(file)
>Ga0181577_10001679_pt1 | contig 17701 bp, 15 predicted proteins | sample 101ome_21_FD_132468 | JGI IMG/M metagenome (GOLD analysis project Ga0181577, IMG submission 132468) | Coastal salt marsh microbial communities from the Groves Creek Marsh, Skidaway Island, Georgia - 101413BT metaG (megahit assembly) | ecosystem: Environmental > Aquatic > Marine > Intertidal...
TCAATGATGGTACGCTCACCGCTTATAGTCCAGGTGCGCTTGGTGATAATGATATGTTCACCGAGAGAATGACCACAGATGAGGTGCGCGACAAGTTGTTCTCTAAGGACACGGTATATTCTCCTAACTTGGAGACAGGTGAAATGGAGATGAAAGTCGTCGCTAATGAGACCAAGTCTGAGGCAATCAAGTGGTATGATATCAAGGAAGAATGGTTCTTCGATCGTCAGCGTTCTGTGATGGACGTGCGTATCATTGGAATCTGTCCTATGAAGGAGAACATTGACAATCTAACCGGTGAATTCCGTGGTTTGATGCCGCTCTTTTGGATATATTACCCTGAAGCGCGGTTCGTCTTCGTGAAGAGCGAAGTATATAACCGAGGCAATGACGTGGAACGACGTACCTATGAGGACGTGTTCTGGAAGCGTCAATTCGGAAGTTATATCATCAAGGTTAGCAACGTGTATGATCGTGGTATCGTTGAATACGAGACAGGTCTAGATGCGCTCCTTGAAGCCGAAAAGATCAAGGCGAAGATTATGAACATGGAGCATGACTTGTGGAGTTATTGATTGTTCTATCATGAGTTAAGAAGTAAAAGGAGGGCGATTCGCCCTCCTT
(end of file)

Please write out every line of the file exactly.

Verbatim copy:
>Ga0181577_10001679_pt1 | contig 17701 bp, 15 predicted proteins | sample 101ome_21_FD_132468 | JGI IMG/M metagenome (GOLD analysis project Ga0181577, IMG submission 132468) | Coastal salt marsh microbial communities from the Groves Creek Marsh, Skidaway Island, Georgia - 101413BT metaG (megahit assembly) | ecosystem: Environmental > Aquatic > Marine > Intertidal...
TCAATGATGGTACGCTCACCGCTTATAGTCCAGGTGCGCTTGGTGATAATGATATGTTCACCGAGAGAATGACCACAGATGAGGTGCGCGACAAGTTGTTCTCTAAGGACACGGTATATTCTCCTAACTTGGAGACAGGTGAAATGGAGATGAAAGTCGTCGCTAATGAGACCAAGTCTGAGGCAATCAAGTGGTATGATATCAAGGAAGAATGGTTCTTCGATCGTCAGCGTTCTGTGATGGACGTGCGTATCATTGGAATCTGTCCTATGAAGGAGAACATTGACAATCTAACCGGTGAATTCCGTGGTTTGATGCCGCTCTTTTGGATATATTACCCTGAAGCGCGGTTCGTCTTCGTGAAGAGCGAAGTATATAACCGAGGCAATGACGTGGAACGACGTACCTATGAGGACGTGTTCTGGAAGCGTCAATTCGGAAGTTATATCATCAAGGTTAGCAACGTGTATGATCGTGGTATCGTTGAATACGAGACAGGTCTAGATGCGCTCCTTGAAGCCGAAAAGATCAAGGCGAAGATTATGAACATGGAGCATGACTTGTGGAGTTATTGATTGTTCTATCATGAGTTAAGAAGTAAAAGGAGGGCGATTCGCCCTCCTT